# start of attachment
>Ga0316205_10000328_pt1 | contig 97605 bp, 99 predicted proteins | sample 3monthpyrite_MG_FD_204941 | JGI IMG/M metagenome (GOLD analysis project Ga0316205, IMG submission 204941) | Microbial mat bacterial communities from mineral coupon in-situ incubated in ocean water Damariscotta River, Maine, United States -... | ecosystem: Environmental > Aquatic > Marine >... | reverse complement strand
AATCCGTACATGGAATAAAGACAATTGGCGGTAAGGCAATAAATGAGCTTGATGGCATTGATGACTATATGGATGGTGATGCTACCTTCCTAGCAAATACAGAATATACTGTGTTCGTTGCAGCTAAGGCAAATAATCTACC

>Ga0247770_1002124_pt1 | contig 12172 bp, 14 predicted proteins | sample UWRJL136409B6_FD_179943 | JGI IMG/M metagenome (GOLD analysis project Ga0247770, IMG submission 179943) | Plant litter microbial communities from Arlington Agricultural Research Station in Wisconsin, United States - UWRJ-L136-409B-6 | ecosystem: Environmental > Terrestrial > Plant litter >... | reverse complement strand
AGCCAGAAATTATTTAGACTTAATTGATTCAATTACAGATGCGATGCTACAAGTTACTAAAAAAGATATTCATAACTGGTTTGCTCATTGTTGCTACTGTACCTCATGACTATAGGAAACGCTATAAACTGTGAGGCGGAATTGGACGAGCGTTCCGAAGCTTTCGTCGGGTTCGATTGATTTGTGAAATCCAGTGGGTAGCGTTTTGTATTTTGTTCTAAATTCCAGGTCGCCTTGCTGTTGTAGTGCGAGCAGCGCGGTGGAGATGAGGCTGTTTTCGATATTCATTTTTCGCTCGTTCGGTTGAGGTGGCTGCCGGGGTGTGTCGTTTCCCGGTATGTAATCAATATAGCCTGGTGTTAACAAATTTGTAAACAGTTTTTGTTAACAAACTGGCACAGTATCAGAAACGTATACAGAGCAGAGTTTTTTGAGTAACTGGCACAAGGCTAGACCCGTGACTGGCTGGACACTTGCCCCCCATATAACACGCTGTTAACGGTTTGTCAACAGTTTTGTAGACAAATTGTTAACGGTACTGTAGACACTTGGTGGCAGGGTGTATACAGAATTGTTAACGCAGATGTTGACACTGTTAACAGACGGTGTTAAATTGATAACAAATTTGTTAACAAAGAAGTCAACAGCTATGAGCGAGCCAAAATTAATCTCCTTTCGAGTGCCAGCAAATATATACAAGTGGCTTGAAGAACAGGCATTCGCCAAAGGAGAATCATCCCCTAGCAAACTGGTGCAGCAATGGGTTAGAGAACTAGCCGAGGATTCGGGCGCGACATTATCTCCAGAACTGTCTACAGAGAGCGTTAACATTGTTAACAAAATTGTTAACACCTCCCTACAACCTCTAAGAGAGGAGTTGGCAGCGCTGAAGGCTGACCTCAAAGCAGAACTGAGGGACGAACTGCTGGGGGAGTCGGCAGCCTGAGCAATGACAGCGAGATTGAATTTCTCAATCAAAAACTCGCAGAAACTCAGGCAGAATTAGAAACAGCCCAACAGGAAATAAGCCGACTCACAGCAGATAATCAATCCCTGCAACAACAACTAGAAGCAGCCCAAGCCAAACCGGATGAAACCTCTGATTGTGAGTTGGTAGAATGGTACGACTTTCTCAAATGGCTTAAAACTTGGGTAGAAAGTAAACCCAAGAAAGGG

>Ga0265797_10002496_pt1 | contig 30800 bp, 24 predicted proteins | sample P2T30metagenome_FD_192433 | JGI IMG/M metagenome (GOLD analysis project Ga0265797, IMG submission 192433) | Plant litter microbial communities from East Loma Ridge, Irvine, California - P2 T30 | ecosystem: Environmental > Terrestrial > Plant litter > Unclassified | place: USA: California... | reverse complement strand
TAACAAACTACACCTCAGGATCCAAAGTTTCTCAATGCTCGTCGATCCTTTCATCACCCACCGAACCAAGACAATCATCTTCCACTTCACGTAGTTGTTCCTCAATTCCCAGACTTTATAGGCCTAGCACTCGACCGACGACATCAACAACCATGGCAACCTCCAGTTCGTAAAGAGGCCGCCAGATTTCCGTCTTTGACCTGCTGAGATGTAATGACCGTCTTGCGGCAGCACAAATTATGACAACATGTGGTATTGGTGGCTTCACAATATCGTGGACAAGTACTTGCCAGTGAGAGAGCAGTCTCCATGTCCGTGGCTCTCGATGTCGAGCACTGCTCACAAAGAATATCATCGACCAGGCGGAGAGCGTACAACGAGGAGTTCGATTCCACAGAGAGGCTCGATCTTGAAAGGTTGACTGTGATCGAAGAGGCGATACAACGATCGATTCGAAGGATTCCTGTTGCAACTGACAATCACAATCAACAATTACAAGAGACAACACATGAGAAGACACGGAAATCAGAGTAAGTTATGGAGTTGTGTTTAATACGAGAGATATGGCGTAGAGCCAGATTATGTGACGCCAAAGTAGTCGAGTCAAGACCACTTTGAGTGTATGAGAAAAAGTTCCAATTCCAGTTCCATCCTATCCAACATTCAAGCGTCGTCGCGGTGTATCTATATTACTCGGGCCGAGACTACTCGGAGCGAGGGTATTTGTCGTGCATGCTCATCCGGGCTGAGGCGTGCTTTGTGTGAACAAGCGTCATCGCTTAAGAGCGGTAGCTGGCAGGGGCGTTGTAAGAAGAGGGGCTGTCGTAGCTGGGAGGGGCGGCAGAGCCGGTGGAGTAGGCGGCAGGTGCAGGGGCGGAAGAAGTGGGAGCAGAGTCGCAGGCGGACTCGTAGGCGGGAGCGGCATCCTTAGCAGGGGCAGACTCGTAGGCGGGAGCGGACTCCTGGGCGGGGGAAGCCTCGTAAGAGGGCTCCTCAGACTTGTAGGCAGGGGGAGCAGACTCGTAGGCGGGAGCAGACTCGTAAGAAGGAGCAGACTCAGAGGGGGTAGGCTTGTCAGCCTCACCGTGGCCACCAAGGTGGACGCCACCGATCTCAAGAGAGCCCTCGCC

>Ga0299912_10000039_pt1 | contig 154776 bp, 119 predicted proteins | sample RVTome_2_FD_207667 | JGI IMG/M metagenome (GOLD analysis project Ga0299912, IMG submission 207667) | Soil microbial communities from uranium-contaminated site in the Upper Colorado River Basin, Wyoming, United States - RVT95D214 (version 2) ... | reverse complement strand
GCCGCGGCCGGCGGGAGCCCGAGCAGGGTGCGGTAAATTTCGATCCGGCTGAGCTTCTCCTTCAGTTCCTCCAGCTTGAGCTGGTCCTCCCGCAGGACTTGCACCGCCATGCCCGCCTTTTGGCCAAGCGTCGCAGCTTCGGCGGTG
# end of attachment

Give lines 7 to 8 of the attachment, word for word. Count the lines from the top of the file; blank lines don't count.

>Ga0299912_10000039_pt1 | contig 154776 bp, 119 predicted proteins | sample RVTome_2_FD_207667 | JGI IMG/M metagenome (GOLD analysis project Ga0299912, IMG submission 207667) | Soil microbial communities from uranium-contaminated site in the Upper Colorado River Basin, Wyoming, United States - RVT95D214 (version 2) ... | reverse complement strand
GCCGCGGCCGGCGGGAGCCCGAGCAGGGTGCGGTAAATTTCGATCCGGCTGAGCTTCTCCTTCAGTTCCTCCAGCTTGAGCTGGTCCTCCCGCAGGACTTGCACCGCCATGCCCGCCTTTTGGCCAAGCGTCGCAGCTTCGGCGGTG